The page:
Magic Circle, whose owner Dr Marwan Koukash promised to accept the Melbourne Cup trophy in a g-string if successful, edged out Yucatan for pre-Cup favouritism at one point but it was only fleeting, with the tables turned by the time they jumped.

And it was one of just three Australian-bred and Australian-trained horses in the race, Runaway, that made the early running in the Cup, leading as they went past the winning post for the first time.

Runaway, ridden by veteran jockey Stephen Baster, was still in front as they turned for home down the famously long Flemington straight.

Horses jockey for position on the first lap of the Melbourne Cup. Photo: Getty

But it did not last as Finche and Marmelo worked into the race, before A Prince Of Arran loomed up and looked ominous in front of the 83,471-strong crowd.

A Prince Of Arran won the last spot in the 24-horse field by winning at Flemington on Saturday and two huge wins in four days seemed likely until Cross Counter, with Kerrin McEvoy on board, got in the clear.

Marmelo continued to impress up the inside of the track but Cross Counter, who was second last at one point, surged to a famous victory down the outside, giving Godolphin its first Melbourne Cup victory after 20 years of trying.

Sheik Mohammed Bin Rashid Al Maktoum, the ruler of Dubai, founded Godolphin, a global horse racing and breeding operation that targets big races across the world.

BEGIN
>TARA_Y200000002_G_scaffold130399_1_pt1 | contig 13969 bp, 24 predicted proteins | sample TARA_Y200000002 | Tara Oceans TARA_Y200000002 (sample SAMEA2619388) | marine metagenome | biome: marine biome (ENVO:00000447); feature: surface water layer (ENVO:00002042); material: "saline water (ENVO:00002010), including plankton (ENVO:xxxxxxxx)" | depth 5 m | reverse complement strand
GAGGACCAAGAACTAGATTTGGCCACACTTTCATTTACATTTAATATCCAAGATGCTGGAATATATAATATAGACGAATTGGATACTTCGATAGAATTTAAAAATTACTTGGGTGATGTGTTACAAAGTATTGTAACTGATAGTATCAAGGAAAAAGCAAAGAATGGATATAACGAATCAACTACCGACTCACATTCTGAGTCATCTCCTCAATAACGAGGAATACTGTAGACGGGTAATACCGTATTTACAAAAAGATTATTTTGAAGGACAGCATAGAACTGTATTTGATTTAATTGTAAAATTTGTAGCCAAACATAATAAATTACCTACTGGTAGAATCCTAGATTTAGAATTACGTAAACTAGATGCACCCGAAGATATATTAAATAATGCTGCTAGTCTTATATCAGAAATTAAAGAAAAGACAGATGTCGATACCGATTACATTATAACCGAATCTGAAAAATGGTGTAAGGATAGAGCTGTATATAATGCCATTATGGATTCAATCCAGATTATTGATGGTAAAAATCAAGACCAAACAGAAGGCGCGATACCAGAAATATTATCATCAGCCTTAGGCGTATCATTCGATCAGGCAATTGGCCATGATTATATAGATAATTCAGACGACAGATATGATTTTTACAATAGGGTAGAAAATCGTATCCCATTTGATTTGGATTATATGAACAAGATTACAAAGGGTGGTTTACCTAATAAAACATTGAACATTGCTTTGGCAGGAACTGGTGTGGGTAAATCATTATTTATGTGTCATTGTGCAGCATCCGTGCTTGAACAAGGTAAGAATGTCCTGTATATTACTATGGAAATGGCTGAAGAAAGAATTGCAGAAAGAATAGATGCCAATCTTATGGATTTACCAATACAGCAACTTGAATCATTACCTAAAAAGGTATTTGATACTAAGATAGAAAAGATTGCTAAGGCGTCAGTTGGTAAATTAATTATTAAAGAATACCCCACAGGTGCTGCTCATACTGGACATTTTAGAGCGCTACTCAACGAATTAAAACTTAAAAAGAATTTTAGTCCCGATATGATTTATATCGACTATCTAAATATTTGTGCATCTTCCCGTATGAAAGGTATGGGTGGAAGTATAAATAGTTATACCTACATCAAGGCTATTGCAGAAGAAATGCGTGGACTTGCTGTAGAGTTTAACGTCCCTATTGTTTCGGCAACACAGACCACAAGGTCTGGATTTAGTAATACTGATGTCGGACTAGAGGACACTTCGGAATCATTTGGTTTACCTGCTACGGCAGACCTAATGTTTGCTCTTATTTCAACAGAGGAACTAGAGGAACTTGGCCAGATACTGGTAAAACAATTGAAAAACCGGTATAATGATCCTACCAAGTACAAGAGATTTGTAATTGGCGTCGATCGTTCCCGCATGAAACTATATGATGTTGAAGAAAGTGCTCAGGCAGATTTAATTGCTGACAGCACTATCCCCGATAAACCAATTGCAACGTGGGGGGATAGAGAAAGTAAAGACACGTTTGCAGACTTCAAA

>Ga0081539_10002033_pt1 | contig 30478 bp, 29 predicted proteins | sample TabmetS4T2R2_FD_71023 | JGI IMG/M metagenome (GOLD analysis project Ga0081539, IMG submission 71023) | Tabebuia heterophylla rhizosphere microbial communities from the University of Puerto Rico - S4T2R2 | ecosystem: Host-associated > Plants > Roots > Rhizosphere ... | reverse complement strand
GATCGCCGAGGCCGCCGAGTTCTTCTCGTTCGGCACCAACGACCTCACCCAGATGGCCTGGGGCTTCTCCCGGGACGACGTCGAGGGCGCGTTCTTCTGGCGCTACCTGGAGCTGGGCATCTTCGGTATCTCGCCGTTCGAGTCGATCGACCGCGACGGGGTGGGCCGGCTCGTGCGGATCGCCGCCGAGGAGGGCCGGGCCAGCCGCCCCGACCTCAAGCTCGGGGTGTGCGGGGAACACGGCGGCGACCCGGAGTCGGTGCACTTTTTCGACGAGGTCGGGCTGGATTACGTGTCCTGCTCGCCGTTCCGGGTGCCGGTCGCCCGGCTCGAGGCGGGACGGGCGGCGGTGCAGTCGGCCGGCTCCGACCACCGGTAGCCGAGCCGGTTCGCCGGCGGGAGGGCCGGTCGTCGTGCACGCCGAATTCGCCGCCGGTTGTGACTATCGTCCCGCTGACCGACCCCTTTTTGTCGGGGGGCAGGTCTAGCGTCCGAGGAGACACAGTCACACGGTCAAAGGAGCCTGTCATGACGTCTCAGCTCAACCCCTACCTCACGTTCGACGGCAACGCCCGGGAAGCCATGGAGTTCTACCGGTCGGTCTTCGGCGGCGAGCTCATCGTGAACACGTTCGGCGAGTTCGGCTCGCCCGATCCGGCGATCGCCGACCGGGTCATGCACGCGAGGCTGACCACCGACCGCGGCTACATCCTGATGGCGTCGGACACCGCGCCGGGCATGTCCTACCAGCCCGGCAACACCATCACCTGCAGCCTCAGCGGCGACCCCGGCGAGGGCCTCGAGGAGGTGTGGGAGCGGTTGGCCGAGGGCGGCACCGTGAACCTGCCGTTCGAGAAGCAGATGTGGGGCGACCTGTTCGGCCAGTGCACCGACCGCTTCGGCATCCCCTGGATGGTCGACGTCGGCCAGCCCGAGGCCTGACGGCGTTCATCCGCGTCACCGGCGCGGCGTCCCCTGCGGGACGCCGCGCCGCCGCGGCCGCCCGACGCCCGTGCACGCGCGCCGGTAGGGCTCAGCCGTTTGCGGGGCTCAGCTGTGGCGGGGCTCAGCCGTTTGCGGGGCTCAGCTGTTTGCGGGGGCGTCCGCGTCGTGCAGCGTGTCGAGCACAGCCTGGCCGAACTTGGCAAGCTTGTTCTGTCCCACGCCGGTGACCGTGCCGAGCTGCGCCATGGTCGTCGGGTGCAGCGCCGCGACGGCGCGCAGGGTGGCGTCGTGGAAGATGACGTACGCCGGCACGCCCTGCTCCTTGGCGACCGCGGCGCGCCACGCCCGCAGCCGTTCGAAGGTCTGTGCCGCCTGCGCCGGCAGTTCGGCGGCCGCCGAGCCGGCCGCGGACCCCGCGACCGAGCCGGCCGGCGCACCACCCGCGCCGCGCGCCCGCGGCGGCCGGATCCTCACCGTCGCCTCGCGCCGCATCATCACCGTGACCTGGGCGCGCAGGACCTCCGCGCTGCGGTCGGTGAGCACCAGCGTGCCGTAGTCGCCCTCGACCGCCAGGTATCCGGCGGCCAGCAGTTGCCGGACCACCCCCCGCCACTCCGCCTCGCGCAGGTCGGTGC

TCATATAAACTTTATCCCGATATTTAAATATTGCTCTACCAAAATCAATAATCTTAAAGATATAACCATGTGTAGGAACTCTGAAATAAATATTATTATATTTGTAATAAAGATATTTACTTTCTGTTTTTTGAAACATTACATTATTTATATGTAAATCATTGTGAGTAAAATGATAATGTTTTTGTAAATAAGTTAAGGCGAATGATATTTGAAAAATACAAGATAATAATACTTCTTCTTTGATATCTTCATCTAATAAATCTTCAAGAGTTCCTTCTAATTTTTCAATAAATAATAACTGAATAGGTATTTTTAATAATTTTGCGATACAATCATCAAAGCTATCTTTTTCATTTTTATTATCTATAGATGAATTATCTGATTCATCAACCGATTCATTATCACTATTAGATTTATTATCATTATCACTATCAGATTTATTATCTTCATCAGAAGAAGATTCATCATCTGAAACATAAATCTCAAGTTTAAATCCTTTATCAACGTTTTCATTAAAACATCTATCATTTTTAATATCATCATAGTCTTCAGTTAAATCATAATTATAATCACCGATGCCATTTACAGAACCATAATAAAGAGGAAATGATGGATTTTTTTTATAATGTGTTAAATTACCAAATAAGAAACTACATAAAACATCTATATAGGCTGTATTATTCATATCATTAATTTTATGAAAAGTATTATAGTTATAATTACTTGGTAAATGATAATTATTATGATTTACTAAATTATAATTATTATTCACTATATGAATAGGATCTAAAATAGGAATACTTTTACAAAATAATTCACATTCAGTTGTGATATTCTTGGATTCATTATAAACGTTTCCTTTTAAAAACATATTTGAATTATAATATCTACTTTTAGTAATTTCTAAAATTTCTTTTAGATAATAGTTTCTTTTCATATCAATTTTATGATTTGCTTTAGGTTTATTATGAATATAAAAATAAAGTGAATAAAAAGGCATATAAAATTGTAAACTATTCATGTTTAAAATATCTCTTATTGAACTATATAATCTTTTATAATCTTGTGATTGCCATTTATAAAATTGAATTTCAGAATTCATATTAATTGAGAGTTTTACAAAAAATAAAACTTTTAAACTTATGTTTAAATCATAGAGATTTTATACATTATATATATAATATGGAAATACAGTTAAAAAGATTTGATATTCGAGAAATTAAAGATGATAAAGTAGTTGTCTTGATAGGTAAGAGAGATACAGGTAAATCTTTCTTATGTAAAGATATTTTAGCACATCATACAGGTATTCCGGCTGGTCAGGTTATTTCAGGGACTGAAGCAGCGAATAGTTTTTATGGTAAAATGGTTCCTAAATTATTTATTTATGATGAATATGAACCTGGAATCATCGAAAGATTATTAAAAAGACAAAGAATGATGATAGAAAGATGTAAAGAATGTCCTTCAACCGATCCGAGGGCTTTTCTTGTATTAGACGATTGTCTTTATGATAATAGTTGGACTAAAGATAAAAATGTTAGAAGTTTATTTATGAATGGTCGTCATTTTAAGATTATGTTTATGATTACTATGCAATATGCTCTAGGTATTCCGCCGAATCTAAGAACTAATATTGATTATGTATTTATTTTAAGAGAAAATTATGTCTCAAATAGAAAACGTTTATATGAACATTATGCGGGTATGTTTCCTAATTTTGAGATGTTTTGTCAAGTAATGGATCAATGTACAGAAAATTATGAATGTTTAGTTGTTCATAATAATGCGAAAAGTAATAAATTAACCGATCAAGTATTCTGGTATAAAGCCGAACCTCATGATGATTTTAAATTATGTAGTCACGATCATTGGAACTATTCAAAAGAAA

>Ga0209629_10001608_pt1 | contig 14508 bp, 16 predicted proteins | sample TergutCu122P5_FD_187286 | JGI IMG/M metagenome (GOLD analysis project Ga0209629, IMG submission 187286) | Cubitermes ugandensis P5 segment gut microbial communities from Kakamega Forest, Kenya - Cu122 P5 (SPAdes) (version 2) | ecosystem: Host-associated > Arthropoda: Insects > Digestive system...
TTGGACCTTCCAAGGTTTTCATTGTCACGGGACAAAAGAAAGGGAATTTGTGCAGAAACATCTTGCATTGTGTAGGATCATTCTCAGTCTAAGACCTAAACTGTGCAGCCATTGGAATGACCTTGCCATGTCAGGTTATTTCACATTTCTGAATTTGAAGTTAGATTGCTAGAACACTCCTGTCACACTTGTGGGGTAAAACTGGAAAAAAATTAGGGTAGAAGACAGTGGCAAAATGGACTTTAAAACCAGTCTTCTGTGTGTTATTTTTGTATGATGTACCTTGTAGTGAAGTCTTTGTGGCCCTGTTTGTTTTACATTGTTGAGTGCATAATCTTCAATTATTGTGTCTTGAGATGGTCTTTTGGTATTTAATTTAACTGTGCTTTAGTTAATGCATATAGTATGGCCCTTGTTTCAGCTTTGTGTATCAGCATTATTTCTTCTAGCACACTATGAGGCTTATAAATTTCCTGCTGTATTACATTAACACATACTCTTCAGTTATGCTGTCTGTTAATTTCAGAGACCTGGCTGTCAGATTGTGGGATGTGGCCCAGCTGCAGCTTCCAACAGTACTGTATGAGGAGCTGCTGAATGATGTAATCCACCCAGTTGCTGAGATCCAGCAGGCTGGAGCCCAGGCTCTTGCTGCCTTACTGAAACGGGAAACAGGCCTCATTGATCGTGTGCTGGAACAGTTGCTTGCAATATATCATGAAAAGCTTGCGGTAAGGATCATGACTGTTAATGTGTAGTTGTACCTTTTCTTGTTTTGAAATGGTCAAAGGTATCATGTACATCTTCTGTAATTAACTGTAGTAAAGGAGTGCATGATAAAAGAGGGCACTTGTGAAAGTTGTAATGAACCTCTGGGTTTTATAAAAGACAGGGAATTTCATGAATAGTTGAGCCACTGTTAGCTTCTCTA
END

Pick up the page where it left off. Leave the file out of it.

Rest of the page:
And while the prize money had been boosted to $7.3 million in 2018 – of which $4 million goes to the winner – chances are that the prize money will not make a dent, given the ruler’s estimated wealth of $25 billion.

But this was the claiming of a long-time goal and the man himself was ‘over the moon’ with the result, according to trainer Charlie Appleby, while jockey McEvoy, who has now won the Cup three times, was elated.

Marmelo and A Prince Of Arran rounded out the places, completing another international trifecta, an unsurprising feature of Melbourne Cup day in the current climate.

Trainer Mick Kent summed up the mood in the racing fraternity when he told the ABC last week that it was unlikely an Australian-bred horse would ever win the Melbourne Cup again.

“We’ve all given up, I think … it’s Australia’s race, it was synonymous with the little battler who could have a chance with a lightweight handicap and get in that race and win it,” he said.

“It’s not that any more, is it?”

So as another mega-rich owner celebrates a Cup success, many racing fans are asking themselves the question. 

Is bigger really better?

Final Melbourne Cup 2018 placings:

1. Cross Counter 

2. Marmelo

3. A Prince Of Arran

4. Finche

5. Rostropovich

6. Youngstar

7. Sir Charles Road

8. Best Solution

9. Muntahaa

10. Ventura Storm

11. Yucatan

12. Nakeeta

13. Zacada

14. Chestnut Coat

15. Vengeur Masque

16. Magic Circle

17. Who Shot Thebarman

18. Sound Check

19. Runaway

20. Ace High

21. Auvray

22. Avilius

23. Red Cardinal

*The Cliffsofmoher did not finish

Kerrin McEvoy rides Cross Counter to a Melbourne Cup win in front of more than 83,000 spectators at Flemington on Tuesday. Photo: Getty